U.S. Chamber of Commerce Letter: Bicameral Congressional Trade Authority Act

Thursday, January 31, 2019 - 1:00pm

January 30, 2019

TO THE MEMBERS OF THE UNITED STATES CONGRESS:

The U.S. Chamber of Commerce strongly supports, and urges you to cosponsor, the “Bicameral
Congressional Trade Authority Act,” and opposes, and urges you to reject calls to cosponsor, the
“Reciprocal Trade Act.”

The bipartisan “Bicameral Congressional Trade Authority Act,” introduced by Senators Pat
Toomey and Mark Warner and Representatives Ron Kind and Mike Gallagher would restore the proper
constitutional role of Congress in tariff policy by requiring Congressional approval of tariffs designated
under Section 232 of the Trade Expansion Act of 1962.

The Chamber is deeply concerned by the unrestricted use of Section 232 to impose new tariffs.
Tariffs imposed on steel and aluminum imports have harmed U.S. industry and elicited retaliatory tariffs
from our closest allies, inflicting serious harm on U.S. workers, farmers, and small businesses, and
undermine U.S. efforts to build an international coalition of like-minded countries to combat the use of
unfair trade practices. Economic harm is described in detail at TheWrongApproach.com.

A new threat to levy a 25% tariff on all imported automobiles and auto parts would inflict
enormous harm on the U.S. economy. Approximately $350 billion of imports could be affected. The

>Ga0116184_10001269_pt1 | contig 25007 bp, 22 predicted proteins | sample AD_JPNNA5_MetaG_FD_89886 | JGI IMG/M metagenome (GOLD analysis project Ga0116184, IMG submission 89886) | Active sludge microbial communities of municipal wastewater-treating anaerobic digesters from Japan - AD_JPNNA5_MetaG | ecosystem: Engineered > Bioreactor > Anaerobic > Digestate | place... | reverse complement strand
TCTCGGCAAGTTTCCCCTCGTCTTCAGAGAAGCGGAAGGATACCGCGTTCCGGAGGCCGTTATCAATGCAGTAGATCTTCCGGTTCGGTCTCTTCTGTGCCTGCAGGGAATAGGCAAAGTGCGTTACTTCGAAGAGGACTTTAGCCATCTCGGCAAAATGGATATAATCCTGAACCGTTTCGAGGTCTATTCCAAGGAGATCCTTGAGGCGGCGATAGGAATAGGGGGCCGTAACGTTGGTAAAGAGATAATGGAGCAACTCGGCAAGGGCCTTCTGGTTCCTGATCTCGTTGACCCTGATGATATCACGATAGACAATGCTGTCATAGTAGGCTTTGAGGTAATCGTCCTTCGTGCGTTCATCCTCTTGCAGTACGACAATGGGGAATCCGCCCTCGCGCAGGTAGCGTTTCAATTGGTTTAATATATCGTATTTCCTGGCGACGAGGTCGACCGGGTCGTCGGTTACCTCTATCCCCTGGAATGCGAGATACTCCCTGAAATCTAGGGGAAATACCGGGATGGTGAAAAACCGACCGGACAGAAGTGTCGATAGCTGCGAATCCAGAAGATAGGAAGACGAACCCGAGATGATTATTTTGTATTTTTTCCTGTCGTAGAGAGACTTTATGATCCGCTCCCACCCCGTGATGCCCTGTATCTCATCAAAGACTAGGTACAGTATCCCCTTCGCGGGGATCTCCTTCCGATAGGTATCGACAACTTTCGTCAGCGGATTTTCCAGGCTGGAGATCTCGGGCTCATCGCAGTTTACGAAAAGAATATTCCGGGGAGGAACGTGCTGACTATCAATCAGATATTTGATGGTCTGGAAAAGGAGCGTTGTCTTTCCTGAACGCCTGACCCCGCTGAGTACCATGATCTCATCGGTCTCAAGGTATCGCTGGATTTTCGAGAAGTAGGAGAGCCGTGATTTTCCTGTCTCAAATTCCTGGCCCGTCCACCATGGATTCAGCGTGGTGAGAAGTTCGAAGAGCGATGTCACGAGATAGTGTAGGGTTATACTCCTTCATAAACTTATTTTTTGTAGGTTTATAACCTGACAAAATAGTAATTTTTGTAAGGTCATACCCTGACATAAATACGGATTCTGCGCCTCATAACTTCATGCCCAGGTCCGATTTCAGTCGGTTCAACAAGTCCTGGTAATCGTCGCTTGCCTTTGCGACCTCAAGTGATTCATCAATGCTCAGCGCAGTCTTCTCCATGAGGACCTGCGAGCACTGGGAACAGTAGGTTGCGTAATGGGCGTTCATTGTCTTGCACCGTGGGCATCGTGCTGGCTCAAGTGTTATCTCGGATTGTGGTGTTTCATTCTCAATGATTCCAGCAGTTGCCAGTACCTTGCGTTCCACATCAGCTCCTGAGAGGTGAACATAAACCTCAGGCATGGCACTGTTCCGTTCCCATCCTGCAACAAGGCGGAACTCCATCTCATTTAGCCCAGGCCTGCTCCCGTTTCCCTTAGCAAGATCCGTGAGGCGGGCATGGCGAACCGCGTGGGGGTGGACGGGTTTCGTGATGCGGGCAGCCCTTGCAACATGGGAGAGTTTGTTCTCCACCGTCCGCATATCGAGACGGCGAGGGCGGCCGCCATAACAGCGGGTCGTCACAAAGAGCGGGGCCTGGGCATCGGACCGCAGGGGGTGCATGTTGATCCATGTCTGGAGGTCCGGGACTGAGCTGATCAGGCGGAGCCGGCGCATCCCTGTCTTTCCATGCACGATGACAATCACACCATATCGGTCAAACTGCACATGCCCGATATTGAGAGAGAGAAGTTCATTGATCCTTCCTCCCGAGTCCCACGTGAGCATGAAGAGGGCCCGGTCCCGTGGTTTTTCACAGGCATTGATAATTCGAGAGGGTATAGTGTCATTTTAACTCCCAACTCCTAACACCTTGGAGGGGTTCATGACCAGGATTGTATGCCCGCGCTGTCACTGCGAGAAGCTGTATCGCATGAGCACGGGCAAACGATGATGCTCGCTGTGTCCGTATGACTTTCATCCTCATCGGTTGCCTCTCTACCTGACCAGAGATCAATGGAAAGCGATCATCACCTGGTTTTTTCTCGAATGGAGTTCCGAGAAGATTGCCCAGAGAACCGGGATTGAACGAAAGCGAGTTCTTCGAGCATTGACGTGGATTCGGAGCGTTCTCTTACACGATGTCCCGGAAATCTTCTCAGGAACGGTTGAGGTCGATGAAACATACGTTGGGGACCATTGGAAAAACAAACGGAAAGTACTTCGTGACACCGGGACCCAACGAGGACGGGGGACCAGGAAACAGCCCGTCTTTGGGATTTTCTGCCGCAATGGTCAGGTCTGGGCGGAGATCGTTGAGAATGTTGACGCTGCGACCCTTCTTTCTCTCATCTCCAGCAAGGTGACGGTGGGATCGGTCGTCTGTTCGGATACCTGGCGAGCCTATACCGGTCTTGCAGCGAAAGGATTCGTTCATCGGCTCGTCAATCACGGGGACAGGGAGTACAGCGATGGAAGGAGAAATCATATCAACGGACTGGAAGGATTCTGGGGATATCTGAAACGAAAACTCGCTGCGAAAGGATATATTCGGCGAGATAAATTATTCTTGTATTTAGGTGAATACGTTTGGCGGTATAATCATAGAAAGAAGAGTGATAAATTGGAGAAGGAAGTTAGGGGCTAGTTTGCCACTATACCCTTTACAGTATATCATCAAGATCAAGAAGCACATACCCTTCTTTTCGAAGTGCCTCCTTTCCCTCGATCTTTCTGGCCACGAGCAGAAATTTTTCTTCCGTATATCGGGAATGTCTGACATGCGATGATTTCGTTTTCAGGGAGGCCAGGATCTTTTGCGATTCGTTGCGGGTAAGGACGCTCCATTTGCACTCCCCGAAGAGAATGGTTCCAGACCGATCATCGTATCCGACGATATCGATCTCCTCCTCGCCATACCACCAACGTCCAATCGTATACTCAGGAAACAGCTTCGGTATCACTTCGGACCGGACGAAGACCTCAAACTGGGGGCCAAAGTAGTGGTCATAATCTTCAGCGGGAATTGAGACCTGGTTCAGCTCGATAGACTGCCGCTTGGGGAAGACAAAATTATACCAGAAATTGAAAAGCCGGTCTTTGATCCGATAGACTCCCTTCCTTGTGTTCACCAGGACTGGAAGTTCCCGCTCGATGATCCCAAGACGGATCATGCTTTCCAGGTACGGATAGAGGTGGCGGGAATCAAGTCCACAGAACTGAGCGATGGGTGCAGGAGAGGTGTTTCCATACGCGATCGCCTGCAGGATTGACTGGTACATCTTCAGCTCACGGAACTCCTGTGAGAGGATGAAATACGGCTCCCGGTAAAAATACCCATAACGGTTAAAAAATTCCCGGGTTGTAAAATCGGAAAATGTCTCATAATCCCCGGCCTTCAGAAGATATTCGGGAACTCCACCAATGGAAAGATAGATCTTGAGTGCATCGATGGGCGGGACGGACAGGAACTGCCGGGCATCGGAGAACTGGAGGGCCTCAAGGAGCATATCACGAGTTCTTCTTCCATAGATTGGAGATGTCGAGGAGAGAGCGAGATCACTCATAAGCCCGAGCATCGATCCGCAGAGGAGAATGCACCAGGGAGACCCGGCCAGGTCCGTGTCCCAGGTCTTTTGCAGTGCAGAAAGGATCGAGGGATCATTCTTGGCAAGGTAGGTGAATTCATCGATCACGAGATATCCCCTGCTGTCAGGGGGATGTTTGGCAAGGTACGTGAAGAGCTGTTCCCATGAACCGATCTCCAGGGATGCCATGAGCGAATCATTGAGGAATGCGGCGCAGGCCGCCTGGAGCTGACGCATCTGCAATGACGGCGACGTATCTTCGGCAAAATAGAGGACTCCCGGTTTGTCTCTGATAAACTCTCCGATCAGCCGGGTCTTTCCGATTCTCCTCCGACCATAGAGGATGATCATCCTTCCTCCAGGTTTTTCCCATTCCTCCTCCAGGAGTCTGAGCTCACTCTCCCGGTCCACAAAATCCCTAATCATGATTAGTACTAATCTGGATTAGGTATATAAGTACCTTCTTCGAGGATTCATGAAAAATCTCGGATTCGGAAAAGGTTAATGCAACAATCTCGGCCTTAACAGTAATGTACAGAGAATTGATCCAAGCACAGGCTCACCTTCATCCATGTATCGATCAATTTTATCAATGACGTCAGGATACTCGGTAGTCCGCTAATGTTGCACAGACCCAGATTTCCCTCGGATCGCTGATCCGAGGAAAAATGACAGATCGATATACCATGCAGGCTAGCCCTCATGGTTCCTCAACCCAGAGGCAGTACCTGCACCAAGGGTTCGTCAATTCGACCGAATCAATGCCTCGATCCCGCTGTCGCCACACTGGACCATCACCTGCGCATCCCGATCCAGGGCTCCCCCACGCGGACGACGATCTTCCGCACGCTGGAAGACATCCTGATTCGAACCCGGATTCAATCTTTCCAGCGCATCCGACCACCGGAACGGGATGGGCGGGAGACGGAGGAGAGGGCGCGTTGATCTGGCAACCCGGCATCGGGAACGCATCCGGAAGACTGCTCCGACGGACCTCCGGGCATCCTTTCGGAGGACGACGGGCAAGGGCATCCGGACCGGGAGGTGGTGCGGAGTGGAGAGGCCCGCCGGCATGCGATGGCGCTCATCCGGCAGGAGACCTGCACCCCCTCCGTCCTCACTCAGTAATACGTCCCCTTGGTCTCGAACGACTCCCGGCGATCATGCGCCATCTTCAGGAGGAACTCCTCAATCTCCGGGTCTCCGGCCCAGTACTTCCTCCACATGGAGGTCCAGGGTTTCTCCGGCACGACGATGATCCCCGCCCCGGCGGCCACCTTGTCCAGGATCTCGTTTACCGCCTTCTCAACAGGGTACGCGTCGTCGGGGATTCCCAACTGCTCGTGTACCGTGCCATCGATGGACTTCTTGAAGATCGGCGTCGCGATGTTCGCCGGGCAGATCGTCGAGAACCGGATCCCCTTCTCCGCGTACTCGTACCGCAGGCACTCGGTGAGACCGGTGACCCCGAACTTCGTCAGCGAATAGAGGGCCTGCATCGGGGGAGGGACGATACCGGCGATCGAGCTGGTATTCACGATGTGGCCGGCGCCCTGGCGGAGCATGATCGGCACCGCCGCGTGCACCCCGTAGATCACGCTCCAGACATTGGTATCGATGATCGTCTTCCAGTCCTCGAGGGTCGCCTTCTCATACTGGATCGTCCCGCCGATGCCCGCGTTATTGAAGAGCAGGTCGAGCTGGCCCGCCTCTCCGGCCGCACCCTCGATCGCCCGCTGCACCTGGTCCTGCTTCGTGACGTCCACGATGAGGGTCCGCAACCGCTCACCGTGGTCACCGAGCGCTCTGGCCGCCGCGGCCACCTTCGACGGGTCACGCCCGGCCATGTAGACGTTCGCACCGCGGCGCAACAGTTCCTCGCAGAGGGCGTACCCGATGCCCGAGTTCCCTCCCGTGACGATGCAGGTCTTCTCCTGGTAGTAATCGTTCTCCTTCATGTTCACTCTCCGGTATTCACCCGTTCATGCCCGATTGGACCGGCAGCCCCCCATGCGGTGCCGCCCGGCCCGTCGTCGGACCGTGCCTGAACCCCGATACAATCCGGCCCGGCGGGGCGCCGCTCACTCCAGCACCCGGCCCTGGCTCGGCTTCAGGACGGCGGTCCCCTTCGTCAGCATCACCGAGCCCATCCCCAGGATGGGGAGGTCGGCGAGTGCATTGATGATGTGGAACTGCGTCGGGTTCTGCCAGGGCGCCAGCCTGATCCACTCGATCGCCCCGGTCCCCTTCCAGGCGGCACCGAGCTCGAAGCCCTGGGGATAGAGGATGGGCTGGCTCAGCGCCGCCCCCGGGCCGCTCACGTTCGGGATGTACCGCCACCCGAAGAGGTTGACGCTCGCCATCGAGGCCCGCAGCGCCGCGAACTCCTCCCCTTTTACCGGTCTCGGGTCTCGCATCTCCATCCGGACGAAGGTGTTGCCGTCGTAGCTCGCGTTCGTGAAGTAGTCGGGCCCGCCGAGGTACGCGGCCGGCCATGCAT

U.S. auto industry — the nation’s largest manufacturing sector — and many downstream industries would
be profoundly harmed by expected retaliatory action, as would sectors such as agriculture and chemical
manufacturing.

Article I of the Constitution vests Congress with the exclusive authority to regulate foreign trade
and to levy tariffs. The Congress used this power to delegate to the President the authority to impose
tariffs in the Trade Expansion Act of 1962, but the executive’s damaging application of tariffs and tariff
threats as leverage in trade negotiations is unlawful given the statute’s narrow focus on national security.

The Chamber also reiterates its staunch opposition to the “Reciprocal Trade Act,” a bill that would
cede even more Congressional power to the executive. As we wrote in an earlier letter to the House, this
bill would undermine U.S. economic growth and elicit damaging retaliatory tariffs against U.S. exports.

The Chamber urges Congress to support American jobs and restore Congressional constitutional
authority over trade policy by supporting the “Bicameral Congressional Trade Authority Act” and to
oppose the “Reciprocal Trade Act.”
Sincerely,

Neil L. Bradley